A few weeks ago, Square’s Cash Application began allowing users to buy, sell, and hold the crypto-currency Bitcoin. Square’s Cash App, which is generally used to transfer money, has now unofficially endorsed the crypto-currency with what is essentially a trial offering to a limited number of Cash App customers. It should be noted that Square has allowed customers to use Bitcoin as a form of payment for nearly two years now, but customers needed to purchase their Bitcoin’s through other methods in the past.
In a statement, a Square spokesperson said, “We’re always listening to our customers, and we’ve found that they are interested in using the Cash App to buy Bitcoin. We’re exploring how Square can make this experience faster and easier, and have rolled out this feature to a small number of Cash App customers. We believe cryptocurrency can greatly impact the ability of individuals to participate in the global financial system and we’re excited to learn more here.”
Square’s Chief Executive Officer Jack Dorsey is a believer in crypto-currencies and the blockchain technology they are built on. He recently told an interviewer that blockchain is “the next big unlock.” The interview went further, and Dorsey disclosed that friends and family had asked him how they could buy Bitcoin, which may be an insight into why he has moved Square in its current direction.
It is likely that Square believes this is a chance to increase revenue while offering customers an opportunity they are looking for in the marketplace. One analyst from Credit Suisse believes Square’s move could add up 10 million Bitcoin buyers in the next two years and that could provide an additional $30 million in revenue for Square. The analyst believes Square could get an average fee of 1.5% for Bitcoin transactions.
It will be interesting to see if PayPal’s Venmo service follows suit and offers a similar service in the future. Many believe that with more companies endorsing crypto-currencies, the likely-hood that the currencies themselves catch on with the masses increases. But, the other side of that coin is that while these currencies gain more exposure to the mass markets, they also draw more attention from regulators and shorten the timeframe in which governments will need to decide on whether or not to allow these new financial instruments.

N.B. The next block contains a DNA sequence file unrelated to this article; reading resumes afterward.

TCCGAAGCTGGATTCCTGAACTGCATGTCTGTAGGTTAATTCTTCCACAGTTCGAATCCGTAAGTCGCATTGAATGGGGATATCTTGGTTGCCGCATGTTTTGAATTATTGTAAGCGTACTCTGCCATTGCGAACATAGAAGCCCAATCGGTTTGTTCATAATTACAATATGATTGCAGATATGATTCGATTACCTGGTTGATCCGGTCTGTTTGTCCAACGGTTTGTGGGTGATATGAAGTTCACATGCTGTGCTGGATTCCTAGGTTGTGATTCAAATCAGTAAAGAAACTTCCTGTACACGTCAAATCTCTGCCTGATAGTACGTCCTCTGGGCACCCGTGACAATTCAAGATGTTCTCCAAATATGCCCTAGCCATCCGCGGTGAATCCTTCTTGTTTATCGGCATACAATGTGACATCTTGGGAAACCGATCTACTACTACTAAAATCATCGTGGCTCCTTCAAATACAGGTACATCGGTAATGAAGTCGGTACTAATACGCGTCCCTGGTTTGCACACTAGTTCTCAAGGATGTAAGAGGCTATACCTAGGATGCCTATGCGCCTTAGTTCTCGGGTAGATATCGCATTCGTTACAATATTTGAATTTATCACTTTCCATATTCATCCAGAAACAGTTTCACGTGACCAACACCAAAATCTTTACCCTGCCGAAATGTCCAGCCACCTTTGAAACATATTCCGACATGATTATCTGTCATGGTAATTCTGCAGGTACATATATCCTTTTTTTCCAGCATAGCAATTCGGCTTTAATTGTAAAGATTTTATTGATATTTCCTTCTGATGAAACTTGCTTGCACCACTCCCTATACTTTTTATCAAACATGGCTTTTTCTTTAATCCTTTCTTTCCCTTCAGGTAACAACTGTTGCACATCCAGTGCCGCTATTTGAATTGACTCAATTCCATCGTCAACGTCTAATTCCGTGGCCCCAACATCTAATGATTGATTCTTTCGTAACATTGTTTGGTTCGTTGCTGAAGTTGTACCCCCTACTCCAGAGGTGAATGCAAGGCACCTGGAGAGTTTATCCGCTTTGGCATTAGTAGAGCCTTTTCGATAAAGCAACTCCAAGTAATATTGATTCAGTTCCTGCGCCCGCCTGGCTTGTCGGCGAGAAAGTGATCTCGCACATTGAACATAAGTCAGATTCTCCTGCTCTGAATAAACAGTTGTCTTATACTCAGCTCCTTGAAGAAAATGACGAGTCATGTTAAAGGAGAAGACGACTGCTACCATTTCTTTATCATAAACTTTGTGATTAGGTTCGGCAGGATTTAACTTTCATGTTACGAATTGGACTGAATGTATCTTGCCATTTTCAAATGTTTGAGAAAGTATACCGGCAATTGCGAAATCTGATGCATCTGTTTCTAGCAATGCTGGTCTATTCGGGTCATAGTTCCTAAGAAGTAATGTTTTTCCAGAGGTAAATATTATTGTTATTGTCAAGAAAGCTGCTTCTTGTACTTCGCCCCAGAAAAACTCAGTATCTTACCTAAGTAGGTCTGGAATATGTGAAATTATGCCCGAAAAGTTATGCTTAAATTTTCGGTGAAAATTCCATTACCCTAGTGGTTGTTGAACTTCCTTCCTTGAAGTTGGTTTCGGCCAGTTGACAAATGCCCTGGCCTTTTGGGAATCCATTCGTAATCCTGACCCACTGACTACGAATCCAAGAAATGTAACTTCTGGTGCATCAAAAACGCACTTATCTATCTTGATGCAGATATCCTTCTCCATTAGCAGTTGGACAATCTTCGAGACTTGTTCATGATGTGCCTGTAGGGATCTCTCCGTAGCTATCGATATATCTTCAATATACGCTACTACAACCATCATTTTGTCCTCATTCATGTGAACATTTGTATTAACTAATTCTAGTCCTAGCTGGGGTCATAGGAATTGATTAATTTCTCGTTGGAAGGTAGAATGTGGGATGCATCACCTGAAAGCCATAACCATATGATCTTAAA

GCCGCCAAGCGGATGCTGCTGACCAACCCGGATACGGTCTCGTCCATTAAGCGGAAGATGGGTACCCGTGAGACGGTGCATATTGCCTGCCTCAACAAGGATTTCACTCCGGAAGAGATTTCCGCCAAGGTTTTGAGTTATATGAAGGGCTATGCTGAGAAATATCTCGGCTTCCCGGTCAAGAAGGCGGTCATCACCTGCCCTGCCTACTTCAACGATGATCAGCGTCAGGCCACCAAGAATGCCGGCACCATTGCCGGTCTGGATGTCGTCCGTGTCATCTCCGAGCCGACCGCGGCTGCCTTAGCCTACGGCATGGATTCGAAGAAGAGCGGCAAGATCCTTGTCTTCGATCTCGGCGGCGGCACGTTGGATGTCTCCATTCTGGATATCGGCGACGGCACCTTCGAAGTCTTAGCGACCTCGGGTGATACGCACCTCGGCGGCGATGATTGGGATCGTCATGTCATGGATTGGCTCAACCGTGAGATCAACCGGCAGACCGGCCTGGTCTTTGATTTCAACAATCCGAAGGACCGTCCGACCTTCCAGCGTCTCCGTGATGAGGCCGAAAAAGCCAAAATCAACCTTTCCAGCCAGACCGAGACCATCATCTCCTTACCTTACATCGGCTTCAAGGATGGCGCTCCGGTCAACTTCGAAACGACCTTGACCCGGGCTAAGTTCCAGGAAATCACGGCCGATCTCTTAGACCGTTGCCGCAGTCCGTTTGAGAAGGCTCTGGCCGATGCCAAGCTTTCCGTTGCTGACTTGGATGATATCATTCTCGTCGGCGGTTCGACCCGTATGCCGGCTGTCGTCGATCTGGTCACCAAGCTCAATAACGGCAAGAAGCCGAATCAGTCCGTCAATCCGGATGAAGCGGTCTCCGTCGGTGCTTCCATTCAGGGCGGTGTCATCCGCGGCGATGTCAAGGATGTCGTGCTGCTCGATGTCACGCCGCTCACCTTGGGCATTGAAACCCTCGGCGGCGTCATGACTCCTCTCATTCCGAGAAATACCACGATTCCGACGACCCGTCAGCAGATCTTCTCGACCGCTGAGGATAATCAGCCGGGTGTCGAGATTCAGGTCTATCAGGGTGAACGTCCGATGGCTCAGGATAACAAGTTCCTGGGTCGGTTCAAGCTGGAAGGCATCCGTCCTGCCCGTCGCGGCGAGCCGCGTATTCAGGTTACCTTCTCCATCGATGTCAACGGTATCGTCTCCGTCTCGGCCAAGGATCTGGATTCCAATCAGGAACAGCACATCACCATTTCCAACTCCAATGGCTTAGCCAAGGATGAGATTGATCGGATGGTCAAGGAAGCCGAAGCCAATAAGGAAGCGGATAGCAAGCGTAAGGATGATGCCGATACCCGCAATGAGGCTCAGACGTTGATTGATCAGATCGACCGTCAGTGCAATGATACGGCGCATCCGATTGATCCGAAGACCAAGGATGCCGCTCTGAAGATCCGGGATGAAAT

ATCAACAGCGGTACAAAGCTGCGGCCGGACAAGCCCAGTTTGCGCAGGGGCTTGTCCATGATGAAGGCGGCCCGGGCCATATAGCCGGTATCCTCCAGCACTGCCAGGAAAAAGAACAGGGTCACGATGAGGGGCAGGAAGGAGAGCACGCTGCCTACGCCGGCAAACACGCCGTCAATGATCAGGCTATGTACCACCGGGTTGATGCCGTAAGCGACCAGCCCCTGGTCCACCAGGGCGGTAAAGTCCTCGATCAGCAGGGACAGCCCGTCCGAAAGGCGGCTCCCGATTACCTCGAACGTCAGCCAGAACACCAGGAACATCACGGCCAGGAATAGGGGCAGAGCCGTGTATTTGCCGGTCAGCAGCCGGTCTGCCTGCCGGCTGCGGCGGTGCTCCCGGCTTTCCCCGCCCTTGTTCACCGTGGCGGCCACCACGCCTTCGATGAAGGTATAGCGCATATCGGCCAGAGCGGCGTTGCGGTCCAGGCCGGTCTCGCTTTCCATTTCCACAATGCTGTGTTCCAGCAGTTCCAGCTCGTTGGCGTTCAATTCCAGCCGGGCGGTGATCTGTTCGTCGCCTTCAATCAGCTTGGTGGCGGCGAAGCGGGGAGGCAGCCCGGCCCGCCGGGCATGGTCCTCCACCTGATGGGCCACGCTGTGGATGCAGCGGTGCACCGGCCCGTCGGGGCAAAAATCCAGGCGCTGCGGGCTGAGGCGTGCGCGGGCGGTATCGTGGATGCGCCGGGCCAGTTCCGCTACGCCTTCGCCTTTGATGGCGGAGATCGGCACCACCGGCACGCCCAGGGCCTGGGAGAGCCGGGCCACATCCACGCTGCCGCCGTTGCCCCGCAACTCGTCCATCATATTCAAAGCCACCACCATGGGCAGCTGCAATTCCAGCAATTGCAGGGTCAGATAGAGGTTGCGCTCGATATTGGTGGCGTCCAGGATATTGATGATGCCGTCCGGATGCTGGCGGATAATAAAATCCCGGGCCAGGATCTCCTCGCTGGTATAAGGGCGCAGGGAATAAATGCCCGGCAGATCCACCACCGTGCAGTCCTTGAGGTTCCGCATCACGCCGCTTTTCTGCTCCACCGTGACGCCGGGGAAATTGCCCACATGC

From a shareholder’s perceptive this seems like it may be a short-term boost, but at the companies peril in the long-term.
Bitcoin and other crypto-currencies have seen extremely volatile price movements, but continue to roll higher in an unprecedented fashion. Bitcoin is up more than 700% year-to-date, despite some massive falls and big-name investors calling the crypto-currency a fraud. This seemingly unstoppable train has attracted the attention of small retail investors and the non-investing general public.
The problem comes as the masses rush into these high-risk investments without fully understanding what they are buying and the possible pitfalls that lay ahead. While the comparison has been made a thousand times, the biggest similarity between the housing market collapse and the rise of crypto-currencies is the large number of ‘investors’ rushing in to make a quick buck, while perhaps not fully understanding the risks associated with their actions.
Before Square made its recent change, Jack Dorsey told The Verge’s Lauren Goode that people had been asking him how they could buy Bitcoin. It went like this, “I said why do you want to buy Bitcoin, and they said, I heard it was fast, easy way to make money.” That kind of thinking is very reminiscent of the housing boom or the dot.com bubble.
Furthermore, this all tells me that these so-called investors don’t understand what they are getting themselves tied up with; if someone is truly knowledgeable about a topic, they know how to get what they want.
When a company like Square, or possibly PayPal in the future, give people easy access to making these risky investments, they may be doing their customers a disservice. While this may be what customers want today, if Bitcoin blows up and customers lose all their money, they may associate the Square Cash App or Venmo with bad memories and no longer want to use them moving forward.
Square is trying to make a little extra money by allowing customers to partake in what could be reckless investment behavior and this experiment could end up costing both parties a lot of money in the long run.
Disclosure: This contributor held long positions positions in Square and PayPal at the time this blog post was published. This article is the opinion of the contributor themselves. The above is a matter of opinion provided for general information purposes only and is not intended as investment advice. This contributor is not receiving compensation (other than from INO.com) for their opinion.